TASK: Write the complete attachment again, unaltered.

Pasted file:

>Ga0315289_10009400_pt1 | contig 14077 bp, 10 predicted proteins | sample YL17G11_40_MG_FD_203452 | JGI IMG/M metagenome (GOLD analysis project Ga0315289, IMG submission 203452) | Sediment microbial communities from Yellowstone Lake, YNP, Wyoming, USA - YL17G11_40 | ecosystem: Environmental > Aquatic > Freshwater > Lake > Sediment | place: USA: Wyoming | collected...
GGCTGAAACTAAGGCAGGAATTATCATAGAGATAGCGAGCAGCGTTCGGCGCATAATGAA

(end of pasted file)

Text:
>Ga0315289_10009400_pt1 | contig 14077 bp, 10 predicted proteins | sample YL17G11_40_MG_FD_203452 | JGI IMG/M metagenome (GOLD analysis project Ga0315289, IMG submission 203452) | Sediment microbial communities from Yellowstone Lake, YNP, Wyoming, USA - YL17G11_40 | ecosystem: Environmental > Aquatic > Freshwater > Lake > Sediment | place: USA: Wyoming | collected...
GGCTGAAACTAAGGCAGGAATTATCATAGAGATAGCGAGCAGCGTTCGGCGCATAATGAA